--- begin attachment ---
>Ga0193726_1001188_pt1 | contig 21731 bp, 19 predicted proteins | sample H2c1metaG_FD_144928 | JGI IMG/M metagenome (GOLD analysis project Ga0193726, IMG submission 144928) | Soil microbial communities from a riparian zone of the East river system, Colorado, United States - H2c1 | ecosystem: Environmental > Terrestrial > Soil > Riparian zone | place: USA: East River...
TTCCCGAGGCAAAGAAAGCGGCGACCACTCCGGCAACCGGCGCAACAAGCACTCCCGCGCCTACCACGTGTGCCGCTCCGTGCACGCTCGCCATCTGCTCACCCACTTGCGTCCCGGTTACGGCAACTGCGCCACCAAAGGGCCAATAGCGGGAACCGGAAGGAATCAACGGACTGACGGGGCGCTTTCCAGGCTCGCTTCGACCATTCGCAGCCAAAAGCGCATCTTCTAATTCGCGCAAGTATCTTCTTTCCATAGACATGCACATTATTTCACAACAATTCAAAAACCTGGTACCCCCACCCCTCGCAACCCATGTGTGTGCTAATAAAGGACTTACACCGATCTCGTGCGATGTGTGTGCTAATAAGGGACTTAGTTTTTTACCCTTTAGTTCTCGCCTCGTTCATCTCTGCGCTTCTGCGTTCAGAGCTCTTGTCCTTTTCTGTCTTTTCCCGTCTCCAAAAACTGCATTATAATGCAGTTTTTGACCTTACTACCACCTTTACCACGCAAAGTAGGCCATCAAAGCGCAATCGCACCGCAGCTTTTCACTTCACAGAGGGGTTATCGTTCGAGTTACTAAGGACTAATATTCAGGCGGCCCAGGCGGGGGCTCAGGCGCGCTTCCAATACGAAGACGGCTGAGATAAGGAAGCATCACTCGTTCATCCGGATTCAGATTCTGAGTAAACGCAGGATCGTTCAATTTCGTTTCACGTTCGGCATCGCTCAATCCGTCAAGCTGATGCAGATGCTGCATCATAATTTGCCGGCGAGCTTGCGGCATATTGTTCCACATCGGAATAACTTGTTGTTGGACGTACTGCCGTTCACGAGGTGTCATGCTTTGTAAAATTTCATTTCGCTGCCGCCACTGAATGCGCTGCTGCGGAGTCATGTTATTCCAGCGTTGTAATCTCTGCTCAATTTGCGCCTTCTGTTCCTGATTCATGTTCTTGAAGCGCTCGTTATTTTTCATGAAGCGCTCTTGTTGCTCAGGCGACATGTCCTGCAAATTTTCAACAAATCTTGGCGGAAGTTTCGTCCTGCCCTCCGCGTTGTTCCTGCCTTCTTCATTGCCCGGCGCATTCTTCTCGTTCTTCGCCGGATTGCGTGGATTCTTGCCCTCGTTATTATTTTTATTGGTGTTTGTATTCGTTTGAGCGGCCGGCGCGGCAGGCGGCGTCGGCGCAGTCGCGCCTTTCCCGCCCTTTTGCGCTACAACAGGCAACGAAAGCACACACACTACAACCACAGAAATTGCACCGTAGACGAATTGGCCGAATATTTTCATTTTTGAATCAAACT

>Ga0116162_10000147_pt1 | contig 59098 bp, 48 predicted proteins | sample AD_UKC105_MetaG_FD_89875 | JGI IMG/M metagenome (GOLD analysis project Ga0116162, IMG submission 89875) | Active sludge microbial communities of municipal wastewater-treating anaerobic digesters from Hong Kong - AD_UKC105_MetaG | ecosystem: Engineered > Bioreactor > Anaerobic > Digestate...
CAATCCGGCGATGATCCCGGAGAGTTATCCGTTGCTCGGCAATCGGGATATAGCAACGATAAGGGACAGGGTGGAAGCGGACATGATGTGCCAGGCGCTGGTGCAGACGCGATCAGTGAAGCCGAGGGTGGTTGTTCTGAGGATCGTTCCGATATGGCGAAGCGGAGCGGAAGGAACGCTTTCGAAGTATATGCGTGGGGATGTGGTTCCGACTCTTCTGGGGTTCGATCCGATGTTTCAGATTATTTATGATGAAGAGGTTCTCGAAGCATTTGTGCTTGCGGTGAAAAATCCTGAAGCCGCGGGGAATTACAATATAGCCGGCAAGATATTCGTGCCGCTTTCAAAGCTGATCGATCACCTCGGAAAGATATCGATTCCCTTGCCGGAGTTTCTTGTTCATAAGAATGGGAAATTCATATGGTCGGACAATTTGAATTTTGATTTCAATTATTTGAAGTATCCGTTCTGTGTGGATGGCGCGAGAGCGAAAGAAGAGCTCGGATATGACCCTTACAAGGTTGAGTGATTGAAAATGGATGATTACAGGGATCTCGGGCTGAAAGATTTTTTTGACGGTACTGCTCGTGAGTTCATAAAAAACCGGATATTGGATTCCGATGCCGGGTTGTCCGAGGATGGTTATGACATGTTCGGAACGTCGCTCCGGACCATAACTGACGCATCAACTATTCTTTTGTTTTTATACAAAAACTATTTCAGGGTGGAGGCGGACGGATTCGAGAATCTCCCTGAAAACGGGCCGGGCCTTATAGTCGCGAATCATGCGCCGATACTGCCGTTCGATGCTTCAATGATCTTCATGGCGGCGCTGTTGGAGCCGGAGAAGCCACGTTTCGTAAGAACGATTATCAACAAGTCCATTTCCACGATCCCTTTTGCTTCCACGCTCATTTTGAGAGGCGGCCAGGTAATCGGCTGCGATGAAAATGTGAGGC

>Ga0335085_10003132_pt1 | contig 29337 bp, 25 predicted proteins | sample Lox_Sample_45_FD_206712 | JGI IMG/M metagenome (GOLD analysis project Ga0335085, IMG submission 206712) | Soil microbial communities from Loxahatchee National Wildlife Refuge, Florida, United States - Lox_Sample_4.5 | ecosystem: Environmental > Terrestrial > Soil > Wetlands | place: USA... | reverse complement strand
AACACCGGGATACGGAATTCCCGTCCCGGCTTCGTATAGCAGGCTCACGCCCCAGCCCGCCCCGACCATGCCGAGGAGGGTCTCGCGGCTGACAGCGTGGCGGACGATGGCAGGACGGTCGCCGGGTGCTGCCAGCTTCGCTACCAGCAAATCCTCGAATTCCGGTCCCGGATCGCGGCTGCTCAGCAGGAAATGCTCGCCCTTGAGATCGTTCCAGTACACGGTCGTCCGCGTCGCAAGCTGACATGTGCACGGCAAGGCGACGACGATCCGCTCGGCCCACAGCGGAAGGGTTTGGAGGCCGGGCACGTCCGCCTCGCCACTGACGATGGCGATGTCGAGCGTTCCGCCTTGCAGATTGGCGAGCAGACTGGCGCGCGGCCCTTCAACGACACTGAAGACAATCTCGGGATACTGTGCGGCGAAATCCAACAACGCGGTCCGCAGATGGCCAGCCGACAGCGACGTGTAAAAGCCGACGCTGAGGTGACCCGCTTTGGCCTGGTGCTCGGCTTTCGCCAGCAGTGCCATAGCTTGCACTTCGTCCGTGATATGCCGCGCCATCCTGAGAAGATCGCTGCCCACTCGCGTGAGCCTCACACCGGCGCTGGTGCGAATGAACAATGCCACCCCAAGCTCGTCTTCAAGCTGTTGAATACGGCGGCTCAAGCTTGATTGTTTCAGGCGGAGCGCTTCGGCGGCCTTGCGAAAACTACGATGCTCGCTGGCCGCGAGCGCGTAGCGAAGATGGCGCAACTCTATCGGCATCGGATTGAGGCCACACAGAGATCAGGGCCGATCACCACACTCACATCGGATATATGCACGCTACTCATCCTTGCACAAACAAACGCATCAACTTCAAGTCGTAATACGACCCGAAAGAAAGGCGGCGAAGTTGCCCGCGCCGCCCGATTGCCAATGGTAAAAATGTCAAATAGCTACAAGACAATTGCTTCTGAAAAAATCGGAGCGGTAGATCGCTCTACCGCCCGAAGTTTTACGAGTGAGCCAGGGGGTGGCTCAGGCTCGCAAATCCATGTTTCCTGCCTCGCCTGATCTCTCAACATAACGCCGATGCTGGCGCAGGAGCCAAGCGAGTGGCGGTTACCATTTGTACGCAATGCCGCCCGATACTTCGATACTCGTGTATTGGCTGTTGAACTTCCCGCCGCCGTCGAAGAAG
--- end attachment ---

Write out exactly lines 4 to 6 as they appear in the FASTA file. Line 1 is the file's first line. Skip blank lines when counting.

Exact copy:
CAATCCGGCGATGATCCCGGAGAGTTATCCGTTGCTCGGCAATCGGGATATAGCAACGATAAGGGACAGGGTGGAAGCGGACATGATGTGCCAGGCGCTGGTGCAGACGCGATCAGTGAAGCCGAGGGTGGTTGTTCTGAGGATCGTTCCGATATGGCGAAGCGGAGCGGAAGGAACGCTTTCGAAGTATATGCGTGGGGATGTGGTTCCGACTCTTCTGGGGTTCGATCCGATGTTTCAGATTATTTATGATGAAGAGGTTCTCGAAGCATTTGTGCTTGCGGTGAAAAATCCTGAAGCCGCGGGGAATTACAATATAGCCGGCAAGATATTCGTGCCGCTTTCAAAGCTGATCGATCACCTCGGAAAGATATCGATTCCCTTGCCGGAGTTTCTTGTTCATAAGAATGGGAAATTCATATGGTCGGACAATTTGAATTTTGATTTCAATTATTTGAAGTATCCGTTCTGTGTGGATGGCGCGAGAGCGAAAGAAGAGCTCGGATATGACCCTTACAAGGTTGAGTGATTGAAAATGGATGATTACAGGGATCTCGGGCTGAAAGATTTTTTTGACGGTACTGCTCGTGAGTTCATAAAAAACCGGATATTGGATTCCGATGCCGGGTTGTCCGAGGATGGTTATGACATGTTCGGAACGTCGCTCCGGACCATAACTGACGCATCAACTATTCTTTTGTTTTTATACAAAAACTATTTCAGGGTGGAGGCGGACGGATTCGAGAATCTCCCTGAAAACGGGCCGGGCCTTATAGTCGCGAATCATGCGCCGATACTGCCGTTCGATGCTTCAATGATCTTCATGGCGGCGCTGTTGGAGCCGGAGAAGCCACGTTTCGTAAGAACGATTATCAACAAGTCCATTTCCACGATCCCTTTTGCTTCCACGCTCATTTTGAGAGGCGGCCAGGTAATCGGCTGCGATGAAAATGTGAGGC

>Ga0335085_10003132_pt1 | contig 29337 bp, 25 predicted proteins | sample Lox_Sample_45_FD_206712 | JGI IMG/M metagenome (GOLD analysis project Ga0335085, IMG submission 206712) | Soil microbial communities from Loxahatchee National Wildlife Refuge, Florida, United States - Lox_Sample_4.5 | ecosystem: Environmental > Terrestrial > Soil > Wetlands | place: USA... | reverse complement strand
AACACCGGGATACGGAATTCCCGTCCCGGCTTCGTATAGCAGGCTCACGCCCCAGCCCGCCCCGACCATGCCGAGGAGGGTCTCGCGGCTGACAGCGTGGCGGACGATGGCAGGACGGTCGCCGGGTGCTGCCAGCTTCGCTACCAGCAAATCCTCGAATTCCGGTCCCGGATCGCGGCTGCTCAGCAGGAAATGCTCGCCCTTGAGATCGTTCCAGTACACGGTCGTCCGCGTCGCAAGCTGACATGTGCACGGCAAGGCGACGACGATCCGCTCGGCCCACAGCGGAAGGGTTTGGAGGCCGGGCACGTCCGCCTCGCCACTGACGATGGCGATGTCGAGCGTTCCGCCTTGCAGATTGGCGAGCAGACTGGCGCGCGGCCCTTCAACGACACTGAAGACAATCTCGGGATACTGTGCGGCGAAATCCAACAACGCGGTCCGCAGATGGCCAGCCGACAGCGACGTGTAAAAGCCGACGCTGAGGTGACCCGCTTTGGCCTGGTGCTCGGCTTTCGCCAGCAGTGCCATAGCTTGCACTTCGTCCGTGATATGCCGCGCCATCCTGAGAAGATCGCTGCCCACTCGCGTGAGCCTCACACCGGCGCTGGTGCGAATGAACAATGCCACCCCAAGCTCGTCTTCAAGCTGTTGAATACGGCGGCTCAAGCTTGATTGTTTCAGGCGGAGCGCTTCGGCGGCCTTGCGAAAACTACGATGCTCGCTGGCCGCGAGCGCGTAGCGAAGATGGCGCAACTCTATCGGCATCGGATTGAGGCCACACAGAGATCAGGGCCGATCACCACACTCACATCGGATATATGCACGCTACTCATCCTTGCACAAACAAACGCATCAACTTCAAGTCGTAATACGACCCGAAAGAAAGGCGGCGAAGTTGCCCGCGCCGCCCGATTGCCAATGGTAAAAATGTCAAATAGCTACAAGACAATTGCTTCTGAAAAAATCGGAGCGGTAGATCGCTCTACCGCCCGAAGTTTTACGAGTGAGCCAGGGGGTGGCTCAGGCTCGCAAATCCATGTTTCCTGCCTCGCCTGATCTCTCAACATAACGCCGATGCTGGCGCAGGAGCCAAGCGAGTGGCGGTTACCATTTGTACGCAATGCCGCCCGATACTTCGATACTCGTGTATTGGCTGTTGAACTTCCCGCCGCCGTCGAAGAAG